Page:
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Green Travel by Julie Kanfer

Safety, responsibility, and fun are three key components of any family vacation. Recently, however, they have started to come in the ever-fashionable shade of green -- green travel, that is. Commonly referred to as “eco-tourism” or “geo-tourism,” this environmentally friendly trend has quietly been weaving its way into hotels, tour packages, and transportation options for the last few years.


“As in so many other industries and aspects of our lives now, in travel anything that has to do with being environmentally friendly and efficient in terms of resources is trendy right now,” said Kate Appleton, online editor for Budget Travel Magazine’s website. “It’s both a marketing blitz and something that people are genuinely feeling.”

Getting to and from a vacation destination can be costly, whether flying in a jumbo jet or taking to the highway- yet what few travelers neither realize nor tend to acknowledge is that these methods of transport are also costly for the environment. Aside from gobbling up gasoline, both cars and airplanes emit carbon dioxide and other harmful gases into the atmosphere.

To help offset this damage, concerned travelers can visit websites like Carbonfund.org and Carbonoffsets.org. Both sites offer the opportunity to purchase carbon offsets, which aim to counteract an individual’s “carbon footprint” by planting trees and supporting renewable energy and energy efficient projects.

A survey conducted this past summer by Starwood Hotels and Resorts showed that most people check their eco-friendly habits at the door when they are on vacation, leaving lights on and water running far longer in hotels than they would at home. Yet when the accommodations are inherently green, environmentally responsible behavior can be nearly impossible to avoid.

Green Hotels

“It’s so important to get the guests involved because you give them encouragement,” said Patricia Griffin, who started the Green Hotels Association in 1993. “We’re often asked, ‘How do you know a hotel is green?’ If a hotel is going to market itself as green, the guests are going to hold their feet to the fire.
One way to tell if a hotel is green is by your sense of smell. Carpets in rooms and hallways should not overpower you with fragrance, which may contain hazardous chemicals. Likewise, bathrooms should not smell like ammonia or chlorine. Strong chemicals and fragrances can be especially irritating to those with asthma and other respiratory problems. Of course, The Deirdre Imus Environmental Center offers the award-winning Greening the Cleaning® program and products for the hospitality market. (The Center welcomes referrals, so if you smell something, say something to the management.)

The Environmental Center also partners with the Green Hotels Association which has dedicated itself to searching out environmentally friendly water saving, energy saving and solid waste reducing ideas that apply to the hospitality industry. Involved hotels, which range from small bed and breakfasts to large chains like Best Western and Sheraton, provide cards for guests to indicate whether they’d like to reuse sheets and towels. Other green options include installing devices like a toilet-tank fill diverter, which saves about 3/4 gallon of water per flush; hair and skin care dispensers that offer shampoo and soap at the push of a button; and guest room recycler baskets.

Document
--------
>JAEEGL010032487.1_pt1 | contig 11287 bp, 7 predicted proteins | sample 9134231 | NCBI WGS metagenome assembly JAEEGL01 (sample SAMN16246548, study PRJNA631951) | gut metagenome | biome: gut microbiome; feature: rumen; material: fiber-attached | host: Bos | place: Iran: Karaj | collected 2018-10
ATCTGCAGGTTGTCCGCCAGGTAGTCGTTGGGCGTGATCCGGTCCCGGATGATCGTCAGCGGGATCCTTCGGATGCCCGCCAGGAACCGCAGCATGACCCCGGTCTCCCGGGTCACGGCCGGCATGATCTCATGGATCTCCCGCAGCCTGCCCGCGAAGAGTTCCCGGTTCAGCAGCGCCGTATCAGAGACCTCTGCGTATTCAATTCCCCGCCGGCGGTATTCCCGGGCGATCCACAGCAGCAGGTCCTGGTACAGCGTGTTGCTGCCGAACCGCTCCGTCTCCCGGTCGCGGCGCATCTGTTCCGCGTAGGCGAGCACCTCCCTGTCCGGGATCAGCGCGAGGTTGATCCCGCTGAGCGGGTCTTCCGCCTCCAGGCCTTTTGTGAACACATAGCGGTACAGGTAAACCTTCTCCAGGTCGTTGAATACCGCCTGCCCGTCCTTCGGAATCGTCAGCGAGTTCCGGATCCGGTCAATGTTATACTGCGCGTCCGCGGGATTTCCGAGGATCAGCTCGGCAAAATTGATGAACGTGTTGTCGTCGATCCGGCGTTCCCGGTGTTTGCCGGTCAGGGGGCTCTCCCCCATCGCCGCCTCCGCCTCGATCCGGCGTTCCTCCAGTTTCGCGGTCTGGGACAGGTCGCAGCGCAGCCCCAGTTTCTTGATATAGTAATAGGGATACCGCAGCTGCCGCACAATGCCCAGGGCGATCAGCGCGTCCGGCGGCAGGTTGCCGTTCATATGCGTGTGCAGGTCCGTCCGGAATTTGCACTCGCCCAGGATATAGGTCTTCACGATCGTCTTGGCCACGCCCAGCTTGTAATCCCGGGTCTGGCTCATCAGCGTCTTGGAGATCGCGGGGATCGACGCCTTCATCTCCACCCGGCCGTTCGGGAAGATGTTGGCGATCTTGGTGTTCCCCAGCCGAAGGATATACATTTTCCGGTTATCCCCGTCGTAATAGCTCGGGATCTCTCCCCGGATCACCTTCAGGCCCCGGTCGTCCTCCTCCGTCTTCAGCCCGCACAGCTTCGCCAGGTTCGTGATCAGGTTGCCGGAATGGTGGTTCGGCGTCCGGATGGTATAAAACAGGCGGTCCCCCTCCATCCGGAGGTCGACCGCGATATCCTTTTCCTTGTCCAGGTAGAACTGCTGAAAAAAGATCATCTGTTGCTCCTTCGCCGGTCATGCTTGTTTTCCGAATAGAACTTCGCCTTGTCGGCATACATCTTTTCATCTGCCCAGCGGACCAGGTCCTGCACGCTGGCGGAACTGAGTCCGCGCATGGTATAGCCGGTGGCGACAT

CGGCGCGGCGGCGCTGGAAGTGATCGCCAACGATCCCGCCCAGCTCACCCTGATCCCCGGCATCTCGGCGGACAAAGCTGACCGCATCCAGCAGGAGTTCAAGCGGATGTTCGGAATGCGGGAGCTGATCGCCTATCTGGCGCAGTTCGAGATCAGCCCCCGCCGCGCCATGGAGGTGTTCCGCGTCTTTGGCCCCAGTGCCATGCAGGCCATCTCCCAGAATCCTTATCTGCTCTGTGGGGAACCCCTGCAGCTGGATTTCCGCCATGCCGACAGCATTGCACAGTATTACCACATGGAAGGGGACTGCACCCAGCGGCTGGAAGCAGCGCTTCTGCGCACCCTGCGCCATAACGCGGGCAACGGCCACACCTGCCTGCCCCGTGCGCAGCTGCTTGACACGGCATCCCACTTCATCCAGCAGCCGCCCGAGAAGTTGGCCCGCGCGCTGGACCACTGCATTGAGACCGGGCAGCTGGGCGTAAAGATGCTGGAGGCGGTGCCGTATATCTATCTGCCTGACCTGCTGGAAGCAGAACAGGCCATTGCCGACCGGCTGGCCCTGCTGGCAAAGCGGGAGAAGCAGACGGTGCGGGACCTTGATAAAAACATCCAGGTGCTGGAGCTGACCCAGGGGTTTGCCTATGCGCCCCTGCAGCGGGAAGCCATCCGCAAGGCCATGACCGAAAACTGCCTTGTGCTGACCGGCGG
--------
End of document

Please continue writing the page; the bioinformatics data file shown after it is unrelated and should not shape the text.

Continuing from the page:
Griffin’s hope is that the responsible behavior they see in hotels will inspire guests to act on their own. “They have to understand the difference that what they do every day is not only going to protect that destination that they’re fortunate enough to visit for a few days, but also their own community,” she said.

The practice of planning vacation activities that focus on sustainability and nature, also called “responsible” or “zero-impact” travel, is becoming much more prevalent; in fact, Lonely Planet, one of the world’s leading travel guides, recently published an edition called “Volunteer: A Traveler’s Guide to Making a Difference Around the World.” This version of travel encourages contribution to social and economic development by purchasing local goods, helping to preserve natural environments through volunteer efforts, and taking the time to learn about particular customs and traditions.

“People are looking at travel in a whole new way,” Appleton said. “It’s really a time for education and thinking about how your travel impacts the environment and the community as well.”

According to Independenttraveler.com, some of the more popular “green” vacation activities include trekking through the dense jungles of Palau, and “conserv-acations” in Costa Rica, which include trips to volcanoes, waterfalls, and remote villages. Stateside, tour operators like O.A.R.S. (Outdoor Adventure River Specialists) run professional, “leave no trace” trips on the Colorado River and elsewhere, emphasizing their commitment to lessening human impact on the environment. They also actively support various organizations devoted to environmental causes.

So while the summer travel season may be coming to a close, it’s never to soon to think about an off-season trip somewhere “green” or to plan an eco-friendly vacation for the upcoming holiday season, which, like the green travel boom itself, will be here before you know it.
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Julie Kanfer is the New York Supervisor for the Imus Cattle Ranch for Kids with Cancer and manages all of the charity’s contributions. She is also the former Associate Producer for the "Imus in the Morning" program. Julie lives in Greenwich Village and is working toward her Master's degree in Journalism at Columbia University. She frequently argues with people about the importance of conservation, is nauseated by the sight of SUVs, and recycles avidly.
 


 

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